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Lewis, Ted (06 June 1890–25 August 1971), entertainer, musician, and bandleader, was born Theodore Leopold Friedman in rural Circleville, Ohio, the son of an owner of a dry goods store whose name cannot be ascertained. Young Theodore began his show business career performing in a nickelodeon in his hometown and learned to play the clarinet in his school band. As a beginning clarinetist, Lewis was something of a prodigy. Although he was never regarded seriously as a musician, he played easily and improvised naturally. Having no desire to go into the dry goods business and still in his teens, he went to Columbus, Ohio, where for a time he demonstrated instruments in a music store. His freewheeling improvisations amused customers but eventually caused him to lose the job....

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Mills, Florence (25 January 1895–01 November 1927), entertainer, was born Florence Winfree in Washington, D.C., the daughter of John Winfree, a carpenter, and Nellie Simons, who did laundry. Educated locally, by age five Mills was winning contests in cakewalking and buck dancing. Her first professional engagement came as Baby Florence Mills in the second company (1902) of the Williams-Walker ...

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Rooney, Pat (04 July 1880–09 September 1962), vaudeville, musical theater, and nightclub performer, was born Patrick James Rooney, Jr., in New York City, the son of Patrick James Rooney, Sr., and Josie Granger, entertainers. His mother had danced in the chorus of The Black Crook...

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See Williams, Bert

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Whitman, Alice (1900–1970), tap dancer, was the daughter of Albert A. Whitman, bishop of the Methodist church in Lawrence, Kansas, and Atlanta, Georgia, and dean of Morris Brown College in Atlanta. Her birthplace is unknown, and her mother's identity is uncertain. The Whitman sisters, Mabel (c. 1880–1942), Essie Barbara (1881–1963), and Alberta (c. 1888–1964), traveled with their father and sang in the churches where he preached. They received their music education through private study, at Morris Brown College, and at the New England Conservatory in Boston. Mabel and Essie performed professionally in the 1890s as the Daznette Sisters. The act later changed its name to The Whitman Sisters Company and included Alberta and, according to several sources, their mother and aunt (names unknown). The company toured the United States and Europe as jubilee singers. In 1904 they reorganized as The Whitman Sisters' New Orleans Troubadours, a vaudeville performing troupe. It appears that their father disowned them when they launched into show business careers. After the death of the sisters' mother (c. 1909), Alice joined the family act and was billed as “Baby Alice.” The troupe grew into a production revue called The Whitman Sisters. However, according to ...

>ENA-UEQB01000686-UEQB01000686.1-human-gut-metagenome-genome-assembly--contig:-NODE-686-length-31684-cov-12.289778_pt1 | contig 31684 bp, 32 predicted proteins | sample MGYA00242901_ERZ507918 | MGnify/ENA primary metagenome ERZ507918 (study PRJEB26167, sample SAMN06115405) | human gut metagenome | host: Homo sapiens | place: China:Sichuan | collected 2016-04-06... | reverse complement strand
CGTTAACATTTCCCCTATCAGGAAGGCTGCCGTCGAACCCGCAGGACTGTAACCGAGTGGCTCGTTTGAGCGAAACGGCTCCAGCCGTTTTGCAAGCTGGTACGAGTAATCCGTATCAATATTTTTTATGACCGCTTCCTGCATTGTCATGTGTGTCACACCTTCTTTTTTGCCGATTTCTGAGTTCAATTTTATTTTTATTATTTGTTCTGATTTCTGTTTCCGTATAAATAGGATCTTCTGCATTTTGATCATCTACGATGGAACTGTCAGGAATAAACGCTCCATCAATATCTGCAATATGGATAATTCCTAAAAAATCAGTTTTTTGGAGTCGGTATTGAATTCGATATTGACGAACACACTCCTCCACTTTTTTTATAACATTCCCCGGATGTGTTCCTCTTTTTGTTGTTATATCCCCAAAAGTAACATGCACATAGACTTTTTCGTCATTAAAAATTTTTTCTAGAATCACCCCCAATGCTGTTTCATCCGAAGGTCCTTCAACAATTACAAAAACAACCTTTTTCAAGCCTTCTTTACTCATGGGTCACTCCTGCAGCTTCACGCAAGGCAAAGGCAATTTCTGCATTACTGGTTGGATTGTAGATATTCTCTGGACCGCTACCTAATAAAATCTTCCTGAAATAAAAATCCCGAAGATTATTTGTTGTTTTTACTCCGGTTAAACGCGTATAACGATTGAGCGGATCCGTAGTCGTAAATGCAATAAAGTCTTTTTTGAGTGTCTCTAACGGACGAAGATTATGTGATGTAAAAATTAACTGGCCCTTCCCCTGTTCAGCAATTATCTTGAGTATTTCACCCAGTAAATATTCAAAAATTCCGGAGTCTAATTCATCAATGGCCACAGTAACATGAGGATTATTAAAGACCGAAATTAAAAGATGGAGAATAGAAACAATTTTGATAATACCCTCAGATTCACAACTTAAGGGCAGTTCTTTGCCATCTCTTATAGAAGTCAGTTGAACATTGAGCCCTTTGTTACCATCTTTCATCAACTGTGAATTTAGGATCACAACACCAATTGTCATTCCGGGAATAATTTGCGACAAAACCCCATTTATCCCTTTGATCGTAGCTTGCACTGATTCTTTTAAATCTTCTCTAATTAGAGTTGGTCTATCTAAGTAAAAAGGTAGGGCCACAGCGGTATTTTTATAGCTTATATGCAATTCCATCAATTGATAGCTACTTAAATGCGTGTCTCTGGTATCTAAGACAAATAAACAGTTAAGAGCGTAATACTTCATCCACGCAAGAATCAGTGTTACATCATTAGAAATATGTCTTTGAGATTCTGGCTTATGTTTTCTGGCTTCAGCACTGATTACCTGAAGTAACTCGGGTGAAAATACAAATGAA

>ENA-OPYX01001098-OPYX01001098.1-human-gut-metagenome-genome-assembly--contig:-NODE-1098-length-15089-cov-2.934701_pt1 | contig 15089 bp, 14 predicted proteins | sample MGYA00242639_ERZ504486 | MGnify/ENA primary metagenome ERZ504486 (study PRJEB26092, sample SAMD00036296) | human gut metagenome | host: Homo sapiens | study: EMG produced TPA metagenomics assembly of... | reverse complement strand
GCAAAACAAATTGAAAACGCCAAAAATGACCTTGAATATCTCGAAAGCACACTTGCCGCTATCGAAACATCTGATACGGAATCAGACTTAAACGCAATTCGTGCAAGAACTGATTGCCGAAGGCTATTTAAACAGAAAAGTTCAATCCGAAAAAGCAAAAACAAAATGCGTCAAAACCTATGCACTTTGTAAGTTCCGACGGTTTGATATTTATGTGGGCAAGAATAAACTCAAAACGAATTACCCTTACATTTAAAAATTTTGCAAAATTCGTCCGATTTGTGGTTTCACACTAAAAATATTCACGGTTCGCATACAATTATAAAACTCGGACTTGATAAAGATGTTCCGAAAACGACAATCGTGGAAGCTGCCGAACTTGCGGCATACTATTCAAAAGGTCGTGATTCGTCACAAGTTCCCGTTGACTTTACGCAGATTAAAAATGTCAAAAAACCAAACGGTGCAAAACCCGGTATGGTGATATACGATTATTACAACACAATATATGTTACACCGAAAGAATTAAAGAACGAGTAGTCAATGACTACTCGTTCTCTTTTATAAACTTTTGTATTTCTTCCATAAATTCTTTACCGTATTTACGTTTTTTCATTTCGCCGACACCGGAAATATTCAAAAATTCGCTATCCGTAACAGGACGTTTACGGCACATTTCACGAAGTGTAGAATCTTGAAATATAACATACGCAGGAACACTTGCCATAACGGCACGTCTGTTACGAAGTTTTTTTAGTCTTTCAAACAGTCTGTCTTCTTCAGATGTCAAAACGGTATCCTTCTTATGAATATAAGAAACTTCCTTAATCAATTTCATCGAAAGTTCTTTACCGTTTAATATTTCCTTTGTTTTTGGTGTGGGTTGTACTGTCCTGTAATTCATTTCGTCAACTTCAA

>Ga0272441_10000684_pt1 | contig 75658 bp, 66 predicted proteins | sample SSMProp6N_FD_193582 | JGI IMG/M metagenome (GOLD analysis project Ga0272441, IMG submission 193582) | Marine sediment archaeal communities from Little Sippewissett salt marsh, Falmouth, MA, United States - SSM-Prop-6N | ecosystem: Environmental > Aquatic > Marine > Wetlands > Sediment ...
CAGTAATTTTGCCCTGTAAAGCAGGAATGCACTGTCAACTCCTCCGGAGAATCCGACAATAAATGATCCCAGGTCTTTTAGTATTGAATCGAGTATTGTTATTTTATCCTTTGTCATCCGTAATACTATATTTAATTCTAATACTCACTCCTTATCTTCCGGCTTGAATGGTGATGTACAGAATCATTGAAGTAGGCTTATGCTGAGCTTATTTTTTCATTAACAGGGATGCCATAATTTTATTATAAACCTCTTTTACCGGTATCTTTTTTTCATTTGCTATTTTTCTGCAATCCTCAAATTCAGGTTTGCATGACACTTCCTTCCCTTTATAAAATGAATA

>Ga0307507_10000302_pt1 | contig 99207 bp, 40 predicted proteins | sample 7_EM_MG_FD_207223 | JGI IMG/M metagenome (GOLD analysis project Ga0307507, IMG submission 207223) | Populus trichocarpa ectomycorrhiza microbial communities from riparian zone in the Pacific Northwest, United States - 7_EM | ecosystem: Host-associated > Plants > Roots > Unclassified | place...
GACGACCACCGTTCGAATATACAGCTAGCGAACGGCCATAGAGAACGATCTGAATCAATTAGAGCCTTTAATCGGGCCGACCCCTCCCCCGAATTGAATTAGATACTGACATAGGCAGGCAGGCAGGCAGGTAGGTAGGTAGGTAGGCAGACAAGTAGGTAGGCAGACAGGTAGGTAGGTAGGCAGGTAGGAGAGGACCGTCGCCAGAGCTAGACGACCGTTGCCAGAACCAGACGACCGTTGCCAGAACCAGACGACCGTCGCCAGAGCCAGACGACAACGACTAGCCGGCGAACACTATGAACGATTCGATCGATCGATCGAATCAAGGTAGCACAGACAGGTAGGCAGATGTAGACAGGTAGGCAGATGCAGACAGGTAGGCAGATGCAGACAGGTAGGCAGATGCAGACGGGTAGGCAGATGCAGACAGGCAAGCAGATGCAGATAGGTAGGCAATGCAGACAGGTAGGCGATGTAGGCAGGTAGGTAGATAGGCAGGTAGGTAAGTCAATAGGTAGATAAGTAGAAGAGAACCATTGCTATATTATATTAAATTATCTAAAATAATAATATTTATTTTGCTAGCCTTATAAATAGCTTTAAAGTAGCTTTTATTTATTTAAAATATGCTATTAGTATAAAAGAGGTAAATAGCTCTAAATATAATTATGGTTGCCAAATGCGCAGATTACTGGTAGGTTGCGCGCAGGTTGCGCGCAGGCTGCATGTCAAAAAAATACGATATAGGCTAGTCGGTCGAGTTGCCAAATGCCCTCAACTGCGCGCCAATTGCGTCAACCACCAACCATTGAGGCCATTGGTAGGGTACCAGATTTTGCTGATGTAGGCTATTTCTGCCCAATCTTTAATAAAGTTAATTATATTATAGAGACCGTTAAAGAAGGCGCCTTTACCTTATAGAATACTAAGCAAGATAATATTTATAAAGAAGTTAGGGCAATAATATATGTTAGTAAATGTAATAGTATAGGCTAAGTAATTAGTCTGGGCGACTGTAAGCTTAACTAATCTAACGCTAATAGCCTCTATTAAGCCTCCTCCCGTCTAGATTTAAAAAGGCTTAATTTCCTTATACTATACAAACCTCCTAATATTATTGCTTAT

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Williams, Bert (12 November 1874–04 March 1922), and George Walker (1873–06 January 1911), stage entertainers, were born, respectively, Egbert Austin Williams in Nassau, the Bahamas, and George Williams Walker in Lawrence, Kansas. Williams was the son of Frederick Williams, Jr., a waiter, and Julia Monceur. Walker was the son of “Nash” Walker, a policeman; his mother’s name is unknown. Williams moved with his family to Riverside, California, in 1885 and attended Riverside High School. Walker began performing “darkey” material for traveling medicine shows during his boyhood and left Kansas with Dr. Waite’s medicine show. In 1893 the two met in San Francisco, where they first worked together in Martin and Selig’s Minstrels....